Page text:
50. I totally think that lineup would be a dynamic that I would love to listen to. At the same time I think we should not be saving gender equity for some special event or safe space. As an audience we should discuss these issues, push them to the front of the comments section and make sites like this a more inclusive and interesting place.

    A shame for this thread to be such a side-note. I wish people would be less afraid of the implied “incorrectness” associated with biased behaviour and be more interested in improvement (of self and community).

    We’ve all listened to Adam talking about the power of embracing mistakes. I make them all the time when it comes to issues of gender and beyond. But I’ve benefitted immensely from critical conversation and accepting that I was wrong.

  51. I can appreciate that members here feel strongly about
    gender equality and are willing to speak openly about it. However I have to
    personally question its place here in this particular thread.

    I’ve watched and listed to this podcast and all other from
    the Tested team, and not once have they been exclusive or acted as her
    feedback, input, or contribution should be less or controlled in some way. Just because she didn’t get equal time in
    this discussion isn’t a sign of unfair treatment. This isn’t a political debate, it’s a free form
    discussion, and that discussion gravitated to mostly Tom speaking about his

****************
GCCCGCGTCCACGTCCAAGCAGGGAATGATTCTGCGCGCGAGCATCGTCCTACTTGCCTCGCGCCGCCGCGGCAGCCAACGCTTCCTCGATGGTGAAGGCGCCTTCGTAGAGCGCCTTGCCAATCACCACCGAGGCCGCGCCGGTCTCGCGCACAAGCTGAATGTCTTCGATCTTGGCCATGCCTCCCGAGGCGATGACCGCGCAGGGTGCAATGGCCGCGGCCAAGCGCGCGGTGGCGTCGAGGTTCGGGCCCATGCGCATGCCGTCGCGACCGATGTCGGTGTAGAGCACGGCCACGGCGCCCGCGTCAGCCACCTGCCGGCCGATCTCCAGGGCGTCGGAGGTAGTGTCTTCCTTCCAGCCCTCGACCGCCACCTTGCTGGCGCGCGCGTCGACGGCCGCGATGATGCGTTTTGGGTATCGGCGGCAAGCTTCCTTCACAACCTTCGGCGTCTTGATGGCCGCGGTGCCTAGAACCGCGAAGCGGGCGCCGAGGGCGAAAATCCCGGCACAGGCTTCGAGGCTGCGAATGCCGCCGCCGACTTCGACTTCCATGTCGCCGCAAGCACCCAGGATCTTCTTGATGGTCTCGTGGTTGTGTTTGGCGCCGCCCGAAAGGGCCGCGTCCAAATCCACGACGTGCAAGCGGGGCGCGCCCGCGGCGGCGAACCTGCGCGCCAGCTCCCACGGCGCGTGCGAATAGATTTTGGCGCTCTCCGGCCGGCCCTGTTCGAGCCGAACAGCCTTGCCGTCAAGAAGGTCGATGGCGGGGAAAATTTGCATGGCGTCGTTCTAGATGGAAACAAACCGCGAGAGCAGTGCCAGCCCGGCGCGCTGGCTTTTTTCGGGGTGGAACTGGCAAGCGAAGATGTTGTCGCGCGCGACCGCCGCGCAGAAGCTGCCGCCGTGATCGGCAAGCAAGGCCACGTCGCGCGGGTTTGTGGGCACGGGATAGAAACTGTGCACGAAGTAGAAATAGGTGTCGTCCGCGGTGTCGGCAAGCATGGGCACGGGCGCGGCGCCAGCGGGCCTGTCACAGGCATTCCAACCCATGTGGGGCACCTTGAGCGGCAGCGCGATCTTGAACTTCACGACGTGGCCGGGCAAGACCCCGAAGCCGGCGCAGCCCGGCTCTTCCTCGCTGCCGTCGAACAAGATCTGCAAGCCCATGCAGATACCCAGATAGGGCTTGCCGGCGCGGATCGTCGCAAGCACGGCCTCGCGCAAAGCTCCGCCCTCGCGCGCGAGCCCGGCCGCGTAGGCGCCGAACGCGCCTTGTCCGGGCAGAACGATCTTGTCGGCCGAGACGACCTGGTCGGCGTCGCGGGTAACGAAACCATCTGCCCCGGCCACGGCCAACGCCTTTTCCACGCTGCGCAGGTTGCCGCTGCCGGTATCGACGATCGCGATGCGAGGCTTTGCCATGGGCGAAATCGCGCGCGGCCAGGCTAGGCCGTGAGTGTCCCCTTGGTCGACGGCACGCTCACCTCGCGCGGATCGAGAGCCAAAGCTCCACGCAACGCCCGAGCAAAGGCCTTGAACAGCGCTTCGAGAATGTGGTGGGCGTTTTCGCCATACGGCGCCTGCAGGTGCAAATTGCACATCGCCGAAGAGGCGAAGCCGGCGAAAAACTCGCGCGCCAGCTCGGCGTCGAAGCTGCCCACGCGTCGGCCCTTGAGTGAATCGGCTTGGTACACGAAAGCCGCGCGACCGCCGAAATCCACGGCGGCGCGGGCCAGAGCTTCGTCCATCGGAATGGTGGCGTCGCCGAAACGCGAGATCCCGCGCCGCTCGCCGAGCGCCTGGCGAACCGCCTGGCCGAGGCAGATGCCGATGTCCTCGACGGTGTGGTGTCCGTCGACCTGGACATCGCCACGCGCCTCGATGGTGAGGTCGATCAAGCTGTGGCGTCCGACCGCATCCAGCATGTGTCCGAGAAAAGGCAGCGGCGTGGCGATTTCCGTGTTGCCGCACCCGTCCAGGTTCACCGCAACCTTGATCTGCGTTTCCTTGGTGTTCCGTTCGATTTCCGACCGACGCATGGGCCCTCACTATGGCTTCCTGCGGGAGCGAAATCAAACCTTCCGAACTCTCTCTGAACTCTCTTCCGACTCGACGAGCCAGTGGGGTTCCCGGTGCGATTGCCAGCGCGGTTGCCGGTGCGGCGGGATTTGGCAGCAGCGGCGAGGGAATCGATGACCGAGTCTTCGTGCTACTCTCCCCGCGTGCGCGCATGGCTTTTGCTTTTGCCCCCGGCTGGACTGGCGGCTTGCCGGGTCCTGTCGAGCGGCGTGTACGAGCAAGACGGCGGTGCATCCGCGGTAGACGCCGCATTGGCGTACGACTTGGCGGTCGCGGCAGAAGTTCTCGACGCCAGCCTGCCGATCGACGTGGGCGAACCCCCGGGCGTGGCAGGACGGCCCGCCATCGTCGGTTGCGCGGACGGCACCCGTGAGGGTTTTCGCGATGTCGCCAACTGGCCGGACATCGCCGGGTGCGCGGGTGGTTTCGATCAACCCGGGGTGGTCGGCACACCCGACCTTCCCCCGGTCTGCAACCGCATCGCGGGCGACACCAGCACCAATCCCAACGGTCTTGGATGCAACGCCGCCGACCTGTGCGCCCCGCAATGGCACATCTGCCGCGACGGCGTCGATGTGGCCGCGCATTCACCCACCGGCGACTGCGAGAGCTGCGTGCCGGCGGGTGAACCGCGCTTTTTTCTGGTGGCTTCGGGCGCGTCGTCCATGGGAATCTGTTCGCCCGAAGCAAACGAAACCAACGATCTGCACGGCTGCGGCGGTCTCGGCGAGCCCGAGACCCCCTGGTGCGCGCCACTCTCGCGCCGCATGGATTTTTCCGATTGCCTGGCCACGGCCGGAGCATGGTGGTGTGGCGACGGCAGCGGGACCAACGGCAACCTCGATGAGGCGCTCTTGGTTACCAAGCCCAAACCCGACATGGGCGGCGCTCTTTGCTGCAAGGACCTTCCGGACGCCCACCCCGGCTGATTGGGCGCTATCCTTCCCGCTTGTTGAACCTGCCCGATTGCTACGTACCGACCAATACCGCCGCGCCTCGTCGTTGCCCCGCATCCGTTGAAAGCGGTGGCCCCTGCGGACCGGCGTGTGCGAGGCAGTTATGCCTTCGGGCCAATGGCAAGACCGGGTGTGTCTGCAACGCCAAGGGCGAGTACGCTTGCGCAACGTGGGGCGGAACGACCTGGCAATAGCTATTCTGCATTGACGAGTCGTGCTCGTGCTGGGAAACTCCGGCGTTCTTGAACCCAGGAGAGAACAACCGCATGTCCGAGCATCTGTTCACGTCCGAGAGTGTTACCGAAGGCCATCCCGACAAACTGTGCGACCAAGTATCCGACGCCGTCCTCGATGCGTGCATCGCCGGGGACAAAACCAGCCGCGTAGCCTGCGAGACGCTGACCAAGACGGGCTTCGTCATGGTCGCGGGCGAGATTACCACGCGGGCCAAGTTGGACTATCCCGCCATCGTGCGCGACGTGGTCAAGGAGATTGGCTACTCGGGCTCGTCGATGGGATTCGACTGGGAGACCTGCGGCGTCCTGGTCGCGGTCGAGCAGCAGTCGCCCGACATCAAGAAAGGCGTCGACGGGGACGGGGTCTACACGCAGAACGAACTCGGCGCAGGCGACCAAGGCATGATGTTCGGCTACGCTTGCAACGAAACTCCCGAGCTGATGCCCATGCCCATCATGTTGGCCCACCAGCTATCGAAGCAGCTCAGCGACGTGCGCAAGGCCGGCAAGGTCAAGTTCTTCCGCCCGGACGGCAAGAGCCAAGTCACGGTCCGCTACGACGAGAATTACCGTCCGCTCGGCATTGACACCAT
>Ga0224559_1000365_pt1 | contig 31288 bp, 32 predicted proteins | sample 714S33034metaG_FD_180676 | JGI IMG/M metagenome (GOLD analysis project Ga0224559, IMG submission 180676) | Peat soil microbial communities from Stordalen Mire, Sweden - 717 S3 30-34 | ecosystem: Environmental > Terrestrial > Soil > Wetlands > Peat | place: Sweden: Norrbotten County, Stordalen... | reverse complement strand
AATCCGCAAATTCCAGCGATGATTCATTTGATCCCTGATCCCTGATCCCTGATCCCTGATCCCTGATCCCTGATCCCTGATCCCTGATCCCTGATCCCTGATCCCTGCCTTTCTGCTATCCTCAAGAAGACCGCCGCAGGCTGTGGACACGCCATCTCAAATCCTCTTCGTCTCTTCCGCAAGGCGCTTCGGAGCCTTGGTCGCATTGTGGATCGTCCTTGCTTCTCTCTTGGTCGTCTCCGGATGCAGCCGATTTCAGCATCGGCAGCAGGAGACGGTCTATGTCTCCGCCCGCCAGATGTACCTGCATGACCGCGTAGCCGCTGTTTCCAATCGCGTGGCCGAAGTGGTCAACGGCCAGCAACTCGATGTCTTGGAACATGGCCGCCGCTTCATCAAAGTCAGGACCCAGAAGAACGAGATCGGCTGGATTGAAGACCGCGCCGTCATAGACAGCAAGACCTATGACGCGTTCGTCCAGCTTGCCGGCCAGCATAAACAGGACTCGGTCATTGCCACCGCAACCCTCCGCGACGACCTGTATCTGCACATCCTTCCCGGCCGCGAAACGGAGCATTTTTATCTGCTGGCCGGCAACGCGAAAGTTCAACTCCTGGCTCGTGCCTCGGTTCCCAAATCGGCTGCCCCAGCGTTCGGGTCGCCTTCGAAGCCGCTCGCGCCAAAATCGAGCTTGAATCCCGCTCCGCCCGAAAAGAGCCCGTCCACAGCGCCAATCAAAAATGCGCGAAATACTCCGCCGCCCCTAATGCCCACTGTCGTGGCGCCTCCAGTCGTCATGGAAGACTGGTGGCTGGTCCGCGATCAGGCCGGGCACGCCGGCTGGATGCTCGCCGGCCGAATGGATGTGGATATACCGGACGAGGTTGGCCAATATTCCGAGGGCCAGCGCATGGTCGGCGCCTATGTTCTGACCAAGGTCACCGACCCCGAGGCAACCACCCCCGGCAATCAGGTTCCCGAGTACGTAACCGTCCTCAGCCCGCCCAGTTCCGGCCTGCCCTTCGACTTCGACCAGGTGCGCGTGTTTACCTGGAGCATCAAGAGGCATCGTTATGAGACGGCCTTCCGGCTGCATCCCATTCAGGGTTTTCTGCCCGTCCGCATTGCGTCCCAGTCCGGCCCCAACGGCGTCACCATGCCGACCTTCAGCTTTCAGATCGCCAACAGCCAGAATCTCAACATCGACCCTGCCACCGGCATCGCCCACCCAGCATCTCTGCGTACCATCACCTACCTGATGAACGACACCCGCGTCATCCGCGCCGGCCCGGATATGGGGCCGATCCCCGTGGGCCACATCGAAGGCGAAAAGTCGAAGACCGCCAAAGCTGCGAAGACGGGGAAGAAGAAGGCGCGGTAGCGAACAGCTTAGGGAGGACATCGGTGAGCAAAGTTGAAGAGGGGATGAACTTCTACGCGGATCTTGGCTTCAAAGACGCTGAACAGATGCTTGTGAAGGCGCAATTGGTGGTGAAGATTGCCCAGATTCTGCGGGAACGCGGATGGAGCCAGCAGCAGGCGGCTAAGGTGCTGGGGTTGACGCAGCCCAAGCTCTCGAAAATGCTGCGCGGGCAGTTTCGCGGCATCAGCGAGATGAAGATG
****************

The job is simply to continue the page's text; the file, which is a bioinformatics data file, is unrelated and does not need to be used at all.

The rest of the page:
work, and outside of that Will because he brought up the subject and knows the
    work enough to comment and interact.

    Others have sited Norm’s sometimes quiet listening approach
    to some of these discussions and would agree that Simone appears engaged and
    attentive and is brought into the discussion at several point. They asked her
    for her input, in an effort to include.

    I would also point out, Tested hired her, a woman, as
    replacement for Will. That speaks volumes.

    That said, I would also point out that the same effort to create
    an air of ‘inclusiveness’ with commentary like this in these comments, may be
    doing the exact opposite. Creating a false sense of unfairness to insert a point
    of contention suggest personal motives that probably should be addressed
    internally. Specifically for some, making the point publicly and as often as
    possible become one own brand of pride, inserting the point and the brave defense of
    that point everywhere as heroic. I’m not
    suggesting that’s happening here, only that it does happen, and most often its
    men, who rush in to defend the female point of view.

    I would point out doing that, is actually quite gender insensitive,
    reinforcing the idea that all women are weak and need a man’s help to be saved.

    I don’t have any exposure to Simone outside of her recent appearances
    on Tested but here is what I can gather, she’s a smart, capable, woman who
    impressed Adam and Norm enough to hire her as their new third. She’s been
    active and contributed in all discussions. I would also point out that she
    herself said in this very podcast that she was uncomfortable putting gender
    issues as part of discussion, specifically when it was brought up my Tom in her
    work. The work reflects femininity in some ways naturally, because its made by
    a woman from her point of view, but not because its sole purpose was to comment
    on that, and she said so directly.

    My impression of Simone based on that is she is happy and
    capable of defending herself and if she wanted to be a part of that discussion,
    she would have, but instead focused on listening. A choice, not an imposed
    situation. I would expect that anyone could
    find support of that in the video or past action to suggest anything less.

    I would counter that if you want an example worth speaking
    up about, and making an effort to change thinking, then express outrage or at